Sunday, September 13, 2009

This I Believe

In addition, for the seminar I am taking, I have written my first This I Believe essay, which was really fun. We're going to write several this semester. My professor liked it and so did the other students, and since I'd like to put more effort into my blog posts, here it is:

The Crush I Composed For

I never had a really big crush until the eighth grade, and I was all of thirteen the first time I remember having my thoughts completely overtaken by a face and perfectly imagined persona. He had straight, white teeth and curly blond hair, his smile could flip my stomach in fifteen different ways, and he played the guitar.
Despite all this, what really sets this crush apart is something completely different: he was the first boy for whom I wrote music. I have been composing for five years now, so when I have any strong feeling, a new piece comes running invariably after it. That feeling, however, was the first to draw such a response. I used a fairly standard chord progression, I was later to find out, but I felt like a musical genius when I incorporated my own initials into the notes of the song. I continued to write for this boy throughout the eighth grade. Then, in high school, I continued to compose for various crushes, most of whom didn't know I was doing it. I wrote good music, I think; it was thoughtful, well-worded stuff (when there were words), and the idea of these boys inspired me to do better work.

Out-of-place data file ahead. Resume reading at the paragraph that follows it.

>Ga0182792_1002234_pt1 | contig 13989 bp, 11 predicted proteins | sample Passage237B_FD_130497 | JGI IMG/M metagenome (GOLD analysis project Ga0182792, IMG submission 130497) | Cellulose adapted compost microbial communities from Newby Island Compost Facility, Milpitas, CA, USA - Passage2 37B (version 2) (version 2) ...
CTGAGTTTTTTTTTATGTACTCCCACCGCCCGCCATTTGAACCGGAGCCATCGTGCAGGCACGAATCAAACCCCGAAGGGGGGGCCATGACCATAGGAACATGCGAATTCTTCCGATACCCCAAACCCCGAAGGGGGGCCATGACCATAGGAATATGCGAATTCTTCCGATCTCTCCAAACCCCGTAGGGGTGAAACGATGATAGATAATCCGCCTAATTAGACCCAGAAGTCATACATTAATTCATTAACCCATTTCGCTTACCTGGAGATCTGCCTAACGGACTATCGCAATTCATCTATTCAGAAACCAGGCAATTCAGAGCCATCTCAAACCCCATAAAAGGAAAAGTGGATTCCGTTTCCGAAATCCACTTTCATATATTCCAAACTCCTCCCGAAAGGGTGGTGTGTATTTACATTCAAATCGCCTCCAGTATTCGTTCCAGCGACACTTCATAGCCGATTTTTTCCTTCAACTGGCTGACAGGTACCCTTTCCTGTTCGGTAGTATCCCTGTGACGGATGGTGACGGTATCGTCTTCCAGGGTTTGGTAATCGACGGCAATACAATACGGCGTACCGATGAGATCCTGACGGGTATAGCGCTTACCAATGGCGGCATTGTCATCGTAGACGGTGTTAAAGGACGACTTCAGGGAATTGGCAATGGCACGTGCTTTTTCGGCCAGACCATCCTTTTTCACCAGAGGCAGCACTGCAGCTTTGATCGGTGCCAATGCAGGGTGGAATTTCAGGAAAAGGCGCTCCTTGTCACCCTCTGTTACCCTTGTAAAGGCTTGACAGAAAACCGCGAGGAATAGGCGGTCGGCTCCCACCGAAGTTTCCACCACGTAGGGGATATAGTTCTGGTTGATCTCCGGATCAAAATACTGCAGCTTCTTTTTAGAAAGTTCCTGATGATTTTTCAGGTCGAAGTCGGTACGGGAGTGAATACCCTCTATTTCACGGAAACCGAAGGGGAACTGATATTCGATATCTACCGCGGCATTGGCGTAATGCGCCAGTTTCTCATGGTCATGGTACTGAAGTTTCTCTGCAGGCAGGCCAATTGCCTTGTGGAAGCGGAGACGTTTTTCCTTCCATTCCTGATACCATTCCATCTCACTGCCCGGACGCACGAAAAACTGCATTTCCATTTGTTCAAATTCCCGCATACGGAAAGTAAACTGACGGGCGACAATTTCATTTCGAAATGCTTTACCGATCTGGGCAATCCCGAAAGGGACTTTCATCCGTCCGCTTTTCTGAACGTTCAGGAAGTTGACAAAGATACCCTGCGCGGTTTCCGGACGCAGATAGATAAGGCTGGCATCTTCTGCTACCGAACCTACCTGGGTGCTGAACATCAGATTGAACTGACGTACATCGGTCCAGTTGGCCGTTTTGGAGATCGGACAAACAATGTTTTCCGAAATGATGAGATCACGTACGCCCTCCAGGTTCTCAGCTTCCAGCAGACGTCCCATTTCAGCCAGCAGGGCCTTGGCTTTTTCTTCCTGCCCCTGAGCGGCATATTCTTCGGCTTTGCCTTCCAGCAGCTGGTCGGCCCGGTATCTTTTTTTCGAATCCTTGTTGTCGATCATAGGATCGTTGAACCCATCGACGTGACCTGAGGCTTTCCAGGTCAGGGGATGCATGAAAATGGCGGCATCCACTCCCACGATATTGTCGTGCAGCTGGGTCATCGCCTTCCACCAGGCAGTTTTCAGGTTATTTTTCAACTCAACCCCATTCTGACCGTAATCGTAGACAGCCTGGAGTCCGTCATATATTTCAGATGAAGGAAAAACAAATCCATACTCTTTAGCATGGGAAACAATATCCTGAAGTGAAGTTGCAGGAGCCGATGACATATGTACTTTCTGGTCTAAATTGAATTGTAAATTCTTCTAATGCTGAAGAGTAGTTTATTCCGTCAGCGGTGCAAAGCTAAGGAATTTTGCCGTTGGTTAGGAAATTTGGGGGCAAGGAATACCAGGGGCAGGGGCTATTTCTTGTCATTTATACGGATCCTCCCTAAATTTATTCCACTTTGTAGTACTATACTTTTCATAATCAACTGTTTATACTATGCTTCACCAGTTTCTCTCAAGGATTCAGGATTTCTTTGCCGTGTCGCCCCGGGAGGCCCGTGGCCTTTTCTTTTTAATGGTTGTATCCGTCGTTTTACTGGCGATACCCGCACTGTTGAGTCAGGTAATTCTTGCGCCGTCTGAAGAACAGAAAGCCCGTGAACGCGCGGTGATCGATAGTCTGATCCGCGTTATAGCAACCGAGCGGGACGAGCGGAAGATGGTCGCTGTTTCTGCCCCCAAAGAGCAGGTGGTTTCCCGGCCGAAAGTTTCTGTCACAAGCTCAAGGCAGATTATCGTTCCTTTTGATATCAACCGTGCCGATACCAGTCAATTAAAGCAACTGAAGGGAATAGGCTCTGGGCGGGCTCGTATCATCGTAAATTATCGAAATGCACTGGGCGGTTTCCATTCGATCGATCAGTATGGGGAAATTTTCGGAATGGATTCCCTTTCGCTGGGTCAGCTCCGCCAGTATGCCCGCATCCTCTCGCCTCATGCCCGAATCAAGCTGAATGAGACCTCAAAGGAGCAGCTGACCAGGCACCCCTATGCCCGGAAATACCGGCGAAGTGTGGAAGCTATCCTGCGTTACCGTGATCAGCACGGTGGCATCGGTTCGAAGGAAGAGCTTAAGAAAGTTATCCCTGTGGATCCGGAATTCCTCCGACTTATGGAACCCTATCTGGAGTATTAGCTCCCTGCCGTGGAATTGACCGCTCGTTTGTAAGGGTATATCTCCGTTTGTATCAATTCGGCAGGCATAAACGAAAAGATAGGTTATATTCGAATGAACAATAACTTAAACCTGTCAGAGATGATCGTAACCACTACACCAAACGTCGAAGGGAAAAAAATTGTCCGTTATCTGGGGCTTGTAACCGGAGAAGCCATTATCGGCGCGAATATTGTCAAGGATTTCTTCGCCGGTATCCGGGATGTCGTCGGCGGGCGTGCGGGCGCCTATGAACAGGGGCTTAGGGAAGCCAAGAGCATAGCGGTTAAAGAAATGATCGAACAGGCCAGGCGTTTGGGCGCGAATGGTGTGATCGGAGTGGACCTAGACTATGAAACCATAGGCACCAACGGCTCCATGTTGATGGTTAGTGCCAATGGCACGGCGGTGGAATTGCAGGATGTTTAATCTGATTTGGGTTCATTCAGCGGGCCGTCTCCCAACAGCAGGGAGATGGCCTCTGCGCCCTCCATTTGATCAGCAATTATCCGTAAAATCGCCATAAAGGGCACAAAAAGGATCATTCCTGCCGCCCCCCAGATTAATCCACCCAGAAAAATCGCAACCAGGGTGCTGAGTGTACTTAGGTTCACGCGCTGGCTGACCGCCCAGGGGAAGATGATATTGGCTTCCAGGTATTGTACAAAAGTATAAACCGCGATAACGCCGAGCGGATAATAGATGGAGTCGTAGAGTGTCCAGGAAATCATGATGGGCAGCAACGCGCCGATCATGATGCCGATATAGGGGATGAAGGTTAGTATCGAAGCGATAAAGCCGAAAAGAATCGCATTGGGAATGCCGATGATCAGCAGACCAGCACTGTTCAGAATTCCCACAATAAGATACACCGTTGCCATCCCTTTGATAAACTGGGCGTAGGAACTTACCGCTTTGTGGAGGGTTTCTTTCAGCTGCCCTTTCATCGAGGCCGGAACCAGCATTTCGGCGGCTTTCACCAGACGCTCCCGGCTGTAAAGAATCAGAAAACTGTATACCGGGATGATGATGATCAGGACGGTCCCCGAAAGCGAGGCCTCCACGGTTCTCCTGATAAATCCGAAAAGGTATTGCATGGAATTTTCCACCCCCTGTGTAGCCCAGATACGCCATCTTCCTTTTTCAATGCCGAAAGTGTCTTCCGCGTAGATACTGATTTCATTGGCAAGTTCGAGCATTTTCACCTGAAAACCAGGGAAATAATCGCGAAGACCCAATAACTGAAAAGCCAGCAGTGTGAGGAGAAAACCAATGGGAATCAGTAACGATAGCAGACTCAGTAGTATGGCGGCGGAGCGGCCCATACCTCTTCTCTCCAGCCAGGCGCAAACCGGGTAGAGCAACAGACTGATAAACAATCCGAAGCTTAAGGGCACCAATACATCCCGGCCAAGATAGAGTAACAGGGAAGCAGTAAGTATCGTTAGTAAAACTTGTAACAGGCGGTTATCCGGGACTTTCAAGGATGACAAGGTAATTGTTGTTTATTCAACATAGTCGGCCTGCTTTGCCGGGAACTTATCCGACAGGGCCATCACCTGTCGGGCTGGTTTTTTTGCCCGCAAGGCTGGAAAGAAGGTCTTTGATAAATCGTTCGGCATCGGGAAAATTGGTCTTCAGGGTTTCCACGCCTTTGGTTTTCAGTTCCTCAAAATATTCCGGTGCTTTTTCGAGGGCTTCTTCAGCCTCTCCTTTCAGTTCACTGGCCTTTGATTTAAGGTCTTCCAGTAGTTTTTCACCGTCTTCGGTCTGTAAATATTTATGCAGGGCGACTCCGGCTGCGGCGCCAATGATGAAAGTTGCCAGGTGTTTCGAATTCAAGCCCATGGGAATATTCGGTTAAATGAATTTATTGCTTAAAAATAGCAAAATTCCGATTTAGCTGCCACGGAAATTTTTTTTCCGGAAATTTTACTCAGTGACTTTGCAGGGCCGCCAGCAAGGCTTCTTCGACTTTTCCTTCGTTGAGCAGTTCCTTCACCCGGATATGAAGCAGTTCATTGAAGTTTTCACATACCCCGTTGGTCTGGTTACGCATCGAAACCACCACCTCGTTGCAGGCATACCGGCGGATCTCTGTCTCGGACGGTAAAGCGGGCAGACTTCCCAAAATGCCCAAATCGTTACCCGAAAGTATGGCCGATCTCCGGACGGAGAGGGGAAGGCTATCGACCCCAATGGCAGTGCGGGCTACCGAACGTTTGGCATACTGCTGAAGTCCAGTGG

The boys were not important, in the end. It was the emotion that drove me to music, and the reason that today, I can look through my old notebooks and amateur recordings and have a record of the way I felt from the eighth grade to the present. I know the way I felt and I know when and what made me feel that way- and what I thought of it.
Music changes people; it can affect their emotions and therefore, their actions. But as a musician, composing helps me let my emotions go. Regina Spektor, a popular singer, songwriter, and pianist, sings, "Ideas that have left you never come home." Whereas, for a listener, music may intensify emotion, writing music lets me step away from my emotions and examine my feelings with more distance. I can put everything I feel into words and music and walk away better and happier for it.
So I believe in music, and I believe it's taught me to see my thoughts more clearly- to feel more clearly, in a way. I know that composing music and writing lyrics for songs has helped me to understand myself better. I think it's also helped me not to explode. I understand now that the boy in the eighth grade- or the ninth or the tenth, for that matter- wasn't what made those years so wonderful. It was the personal growth I experienced, which always resulted in my knowledge that I had developed a lot that year, and that the music was there to prove it.
This I believe.

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